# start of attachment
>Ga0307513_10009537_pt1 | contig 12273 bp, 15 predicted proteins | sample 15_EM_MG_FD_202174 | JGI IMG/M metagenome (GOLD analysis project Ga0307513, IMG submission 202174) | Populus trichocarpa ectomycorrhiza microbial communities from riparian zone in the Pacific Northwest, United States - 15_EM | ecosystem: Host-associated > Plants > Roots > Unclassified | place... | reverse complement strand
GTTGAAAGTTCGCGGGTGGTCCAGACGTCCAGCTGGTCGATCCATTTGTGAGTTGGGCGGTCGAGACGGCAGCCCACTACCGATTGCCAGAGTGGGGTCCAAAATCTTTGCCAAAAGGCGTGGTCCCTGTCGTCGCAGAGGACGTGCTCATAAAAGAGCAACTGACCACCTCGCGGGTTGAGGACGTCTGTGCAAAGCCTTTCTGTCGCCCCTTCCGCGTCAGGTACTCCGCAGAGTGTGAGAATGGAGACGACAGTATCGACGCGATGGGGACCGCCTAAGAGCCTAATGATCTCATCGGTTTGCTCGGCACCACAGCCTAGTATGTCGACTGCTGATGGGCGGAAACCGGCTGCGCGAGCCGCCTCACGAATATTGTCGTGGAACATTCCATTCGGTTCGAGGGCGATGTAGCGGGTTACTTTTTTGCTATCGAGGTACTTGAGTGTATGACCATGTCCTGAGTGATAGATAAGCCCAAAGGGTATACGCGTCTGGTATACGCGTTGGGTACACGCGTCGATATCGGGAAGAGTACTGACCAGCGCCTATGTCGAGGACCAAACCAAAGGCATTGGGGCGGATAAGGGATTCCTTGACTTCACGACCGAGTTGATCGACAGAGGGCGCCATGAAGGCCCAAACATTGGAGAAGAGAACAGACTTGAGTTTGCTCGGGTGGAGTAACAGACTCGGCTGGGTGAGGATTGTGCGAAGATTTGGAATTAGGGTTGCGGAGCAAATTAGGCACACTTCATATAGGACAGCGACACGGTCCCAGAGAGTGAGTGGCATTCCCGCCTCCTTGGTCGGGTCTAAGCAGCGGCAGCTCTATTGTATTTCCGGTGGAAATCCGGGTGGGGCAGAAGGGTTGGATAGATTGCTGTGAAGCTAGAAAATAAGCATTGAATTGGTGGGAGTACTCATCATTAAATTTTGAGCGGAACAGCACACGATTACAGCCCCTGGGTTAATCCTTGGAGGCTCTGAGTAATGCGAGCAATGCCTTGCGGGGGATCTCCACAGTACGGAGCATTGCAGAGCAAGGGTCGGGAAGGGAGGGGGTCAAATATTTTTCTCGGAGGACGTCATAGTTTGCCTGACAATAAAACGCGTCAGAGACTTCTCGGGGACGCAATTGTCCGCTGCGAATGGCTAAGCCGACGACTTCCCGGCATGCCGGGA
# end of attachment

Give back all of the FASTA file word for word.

>Ga0307513_10009537_pt1 | contig 12273 bp, 15 predicted proteins | sample 15_EM_MG_FD_202174 | JGI IMG/M metagenome (GOLD analysis project Ga0307513, IMG submission 202174) | Populus trichocarpa ectomycorrhiza microbial communities from riparian zone in the Pacific Northwest, United States - 15_EM | ecosystem: Host-associated > Plants > Roots > Unclassified | place... | reverse complement strand
GTTGAAAGTTCGCGGGTGGTCCAGACGTCCAGCTGGTCGATCCATTTGTGAGTTGGGCGGTCGAGACGGCAGCCCACTACCGATTGCCAGAGTGGGGTCCAAAATCTTTGCCAAAAGGCGTGGTCCCTGTCGTCGCAGAGGACGTGCTCATAAAAGAGCAACTGACCACCTCGCGGGTTGAGGACGTCTGTGCAAAGCCTTTCTGTCGCCCCTTCCGCGTCAGGTACTCCGCAGAGTGTGAGAATGGAGACGACAGTATCGACGCGATGGGGACCGCCTAAGAGCCTAATGATCTCATCGGTTTGCTCGGCACCACAGCCTAGTATGTCGACTGCTGATGGGCGGAAACCGGCTGCGCGAGCCGCCTCACGAATATTGTCGTGGAACATTCCATTCGGTTCGAGGGCGATGTAGCGGGTTACTTTTTTGCTATCGAGGTACTTGAGTGTATGACCATGTCCTGAGTGATAGATAAGCCCAAAGGGTATACGCGTCTGGTATACGCGTTGGGTACACGCGTCGATATCGGGAAGAGTACTGACCAGCGCCTATGTCGAGGACCAAACCAAAGGCATTGGGGCGGATAAGGGATTCCTTGACTTCACGACCGAGTTGATCGACAGAGGGCGCCATGAAGGCCCAAACATTGGAGAAGAGAACAGACTTGAGTTTGCTCGGGTGGAGTAACAGACTCGGCTGGGTGAGGATTGTGCGAAGATTTGGAATTAGGGTTGCGGAGCAAATTAGGCACACTTCATATAGGACAGCGACACGGTCCCAGAGAGTGAGTGGCATTCCCGCCTCCTTGGTCGGGTCTAAGCAGCGGCAGCTCTATTGTATTTCCGGTGGAAATCCGGGTGGGGCAGAAGGGTTGGATAGATTGCTGTGAAGCTAGAAAATAAGCATTGAATTGGTGGGAGTACTCATCATTAAATTTTGAGCGGAACAGCACACGATTACAGCCCCTGGGTTAATCCTTGGAGGCTCTGAGTAATGCGAGCAATGCCTTGCGGGGGATCTCCACAGTACGGAGCATTGCAGAGCAAGGGTCGGGAAGGGAGGGGGTCAAATATTTTTCTCGGAGGACGTCATAGTTTGCCTGACAATAAAACGCGTCAGAGACTTCTCGGGGACGCAATTGTCCGCTGCGAATGGCTAAGCCGACGACTTCCCGGCATGCCGGGA